Flat-faced breeds plunge in popularity for the first time in a decade


After the concerning news, earlier this year, revealing Battersea are performing more surgeries than ever on flat-faced dogs, health and welfare experts have welcomed new figures which show a downward trend in the popularity of pugs and other flat-faced breeds.

Hugely popularised in recent years by celebrities, social media and advertising, flat-faced dogs – including pugs, French bulldogs and British bulldogs – are now beginning to see a dip in their demand, according to new registration statistics released by the Kennel Club. Meanwhile, miniature dachshunds, another favourite with celebrities and advertisers, continue to soar and may become the UK’s tiny top dog by the end of the year.

Brachycephalic breeds can suffer from a number of health problems such as breathing difficulties and eye and skin-fold issues. These health problems, coupled with irresponsible high-volume breeding and importing from abroad to meet the high demands of flat-faced dogs, have created one of the most pressing animal welfare issues for dogs in the UK.

New figures from the Kennel Club, however, show positive trend towards the decline of brachy breeds. Compared with the first six months in 2018, there have been 31 per cent fewer registrations of pug puppies, a seven per cent decrease in British bulldogs, and eight per cent fewer French bulldogs. This is the first time in almost a decade these popular breeds have seen a decrease in their numbers in the UK.

At the other end of the scale, Miniature Smooth Haired Dachshunds, a breed owned by celebrities including Adele and Tanya Burr, popularised on social media and starring in many billboard and TV adverts, have increased in popularity by 23 per cent since 2018 according to the new data.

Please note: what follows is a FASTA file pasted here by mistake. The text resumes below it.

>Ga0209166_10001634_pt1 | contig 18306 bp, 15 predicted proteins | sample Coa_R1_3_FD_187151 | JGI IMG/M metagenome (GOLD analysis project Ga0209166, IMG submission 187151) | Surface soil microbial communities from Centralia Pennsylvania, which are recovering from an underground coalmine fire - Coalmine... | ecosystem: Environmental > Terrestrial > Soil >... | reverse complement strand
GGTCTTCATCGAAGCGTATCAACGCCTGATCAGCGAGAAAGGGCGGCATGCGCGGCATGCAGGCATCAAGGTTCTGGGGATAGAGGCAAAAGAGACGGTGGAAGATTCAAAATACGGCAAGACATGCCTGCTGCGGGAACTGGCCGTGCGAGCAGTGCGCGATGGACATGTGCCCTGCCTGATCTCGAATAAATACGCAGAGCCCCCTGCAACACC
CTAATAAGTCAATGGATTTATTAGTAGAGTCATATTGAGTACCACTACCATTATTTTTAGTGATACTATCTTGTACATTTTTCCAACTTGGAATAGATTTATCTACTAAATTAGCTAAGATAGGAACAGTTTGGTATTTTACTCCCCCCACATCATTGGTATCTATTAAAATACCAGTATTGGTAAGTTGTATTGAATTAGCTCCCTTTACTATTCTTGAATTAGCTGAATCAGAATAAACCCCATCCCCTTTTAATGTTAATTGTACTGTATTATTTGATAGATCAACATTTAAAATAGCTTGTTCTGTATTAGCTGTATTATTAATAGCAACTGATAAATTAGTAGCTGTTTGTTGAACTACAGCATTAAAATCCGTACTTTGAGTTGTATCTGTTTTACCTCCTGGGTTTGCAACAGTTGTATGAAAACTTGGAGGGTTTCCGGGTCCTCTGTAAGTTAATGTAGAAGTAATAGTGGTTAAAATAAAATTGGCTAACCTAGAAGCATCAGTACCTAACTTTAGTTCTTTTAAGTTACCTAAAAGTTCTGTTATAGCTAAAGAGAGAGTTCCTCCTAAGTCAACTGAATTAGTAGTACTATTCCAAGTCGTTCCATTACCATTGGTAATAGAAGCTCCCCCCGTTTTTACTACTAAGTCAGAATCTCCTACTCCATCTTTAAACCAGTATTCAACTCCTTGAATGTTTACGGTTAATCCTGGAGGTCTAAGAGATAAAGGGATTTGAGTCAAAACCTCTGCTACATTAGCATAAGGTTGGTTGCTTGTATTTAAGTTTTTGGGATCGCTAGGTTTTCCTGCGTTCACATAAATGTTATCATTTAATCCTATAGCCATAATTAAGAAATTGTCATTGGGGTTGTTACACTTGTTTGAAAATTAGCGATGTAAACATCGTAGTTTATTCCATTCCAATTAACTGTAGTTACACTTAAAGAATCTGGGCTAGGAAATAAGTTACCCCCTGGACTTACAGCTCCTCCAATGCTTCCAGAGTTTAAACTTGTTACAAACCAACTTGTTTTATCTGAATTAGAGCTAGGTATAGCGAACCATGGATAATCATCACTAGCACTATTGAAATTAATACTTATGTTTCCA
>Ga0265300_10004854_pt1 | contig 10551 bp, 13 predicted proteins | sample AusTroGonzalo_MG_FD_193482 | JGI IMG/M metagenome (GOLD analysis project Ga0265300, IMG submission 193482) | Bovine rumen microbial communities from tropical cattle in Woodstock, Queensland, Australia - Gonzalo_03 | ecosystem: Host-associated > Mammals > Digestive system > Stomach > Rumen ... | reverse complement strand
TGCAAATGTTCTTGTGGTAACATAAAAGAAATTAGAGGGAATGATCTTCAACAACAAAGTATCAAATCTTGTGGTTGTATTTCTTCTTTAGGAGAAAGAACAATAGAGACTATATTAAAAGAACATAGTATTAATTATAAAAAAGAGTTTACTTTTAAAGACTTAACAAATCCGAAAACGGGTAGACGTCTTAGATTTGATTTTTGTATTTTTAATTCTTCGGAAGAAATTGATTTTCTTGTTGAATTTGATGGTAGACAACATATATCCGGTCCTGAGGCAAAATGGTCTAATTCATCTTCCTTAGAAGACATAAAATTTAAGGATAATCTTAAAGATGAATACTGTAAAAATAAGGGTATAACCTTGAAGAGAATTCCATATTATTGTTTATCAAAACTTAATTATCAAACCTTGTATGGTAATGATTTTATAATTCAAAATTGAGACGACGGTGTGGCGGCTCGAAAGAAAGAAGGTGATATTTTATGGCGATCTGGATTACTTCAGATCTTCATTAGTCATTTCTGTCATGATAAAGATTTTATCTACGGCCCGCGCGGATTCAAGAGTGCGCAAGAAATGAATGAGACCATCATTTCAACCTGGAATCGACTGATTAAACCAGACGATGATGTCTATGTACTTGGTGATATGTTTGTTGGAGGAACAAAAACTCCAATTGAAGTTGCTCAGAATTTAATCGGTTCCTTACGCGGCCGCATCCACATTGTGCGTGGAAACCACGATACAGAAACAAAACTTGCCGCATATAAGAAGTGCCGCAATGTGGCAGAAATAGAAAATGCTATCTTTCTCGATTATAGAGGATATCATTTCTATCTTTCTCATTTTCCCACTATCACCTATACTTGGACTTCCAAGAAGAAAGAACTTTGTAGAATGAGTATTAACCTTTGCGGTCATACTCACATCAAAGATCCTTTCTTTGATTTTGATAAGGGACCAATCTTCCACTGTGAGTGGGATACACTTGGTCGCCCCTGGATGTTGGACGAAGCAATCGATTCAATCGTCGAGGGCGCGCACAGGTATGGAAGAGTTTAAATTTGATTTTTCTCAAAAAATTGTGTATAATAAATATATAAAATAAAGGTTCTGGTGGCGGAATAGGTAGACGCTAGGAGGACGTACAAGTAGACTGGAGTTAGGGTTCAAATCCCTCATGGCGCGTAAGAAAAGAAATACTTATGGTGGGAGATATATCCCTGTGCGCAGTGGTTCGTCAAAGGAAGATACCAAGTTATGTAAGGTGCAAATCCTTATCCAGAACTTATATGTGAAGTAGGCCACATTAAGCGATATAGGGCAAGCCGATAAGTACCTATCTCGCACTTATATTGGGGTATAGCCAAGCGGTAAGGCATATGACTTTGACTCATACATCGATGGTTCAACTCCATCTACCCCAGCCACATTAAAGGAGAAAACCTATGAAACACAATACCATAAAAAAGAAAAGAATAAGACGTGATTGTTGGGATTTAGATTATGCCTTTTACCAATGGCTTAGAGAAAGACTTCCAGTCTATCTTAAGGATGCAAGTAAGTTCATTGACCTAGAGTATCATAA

The Brachycephalic Working Group (BWG), whose aim is to raise awareness of the issues that some of these dogs can face, broadly welcome the new Kennel Club figures. “The dropping registrations for these key flat-faced breeds are a step in the right direction and we do welcome them, although with some caution,” said Dan O’Neill, Chair of the BWG.

“We hope this is a sign that more puppy buyers, owners and breeders are considering the health and welfare implications these dogs can face, especially if these dogs are bought on an impulse solely because they ‘look cute’ but with little understanding of their potential health issues, or that they are bred indiscriminately to meet demand.”

The BWG is made up of vets, national animal welfare organisations, scientists, and dog breed clubs. In 2017, the group wrote an open letter to advertisers urging them to avoid using flat-faced dogs as promotional aids in the media. Since then, they have continued to engage with advertisers about the issues.

More recently, the group assisted and advised Disney to help mitigate the potential negative health and welfare consequences their film, Patrick the Pug, could have on the breed, and last Christmas, supported the British Veterinary Associations’ call for responsible retailers to consider not using flat-faced dogs on Christmas jumpers and other festive merchandise.

Dan continued: “While we hope these figures indicate our concerns about flat-faced dogs may be starting to reach the public and that the unprecedented demand we’ve seen in recent years could be declining slightly, there are still thousands of flat-faced dogs being bred outside any umbrella of influence by irresponsible breeders and being bought by poorly informed owners.

“We will not rest on our laurels; we must continue to work together to protect the health and welfare of these still very much popular dogs, as many continue to suffer due to impulsive puppy buying habits and indiscriminate, opportunistic, profit-focused breeders. In addition, there are now hundreds of thousands of flat-faced dogs already owned in the UK and who may suffer increasing welfare issues as they reach middle age and older. The flat-faced dog issue is not yet solved.

“We’re also aware of extreme features in other breeds, such as Dachshunds, which now seem to be increasing in popularity and could become the new ‘breed of the moment’. Extremes of conformation in any animal are a cause for concern so we continue to urge puppy buyers again to really consider their decision before they buy a puppy, instead of choosing a dog because of fashion.”

Main image by Heidi Hudson-The Kennel Club ©


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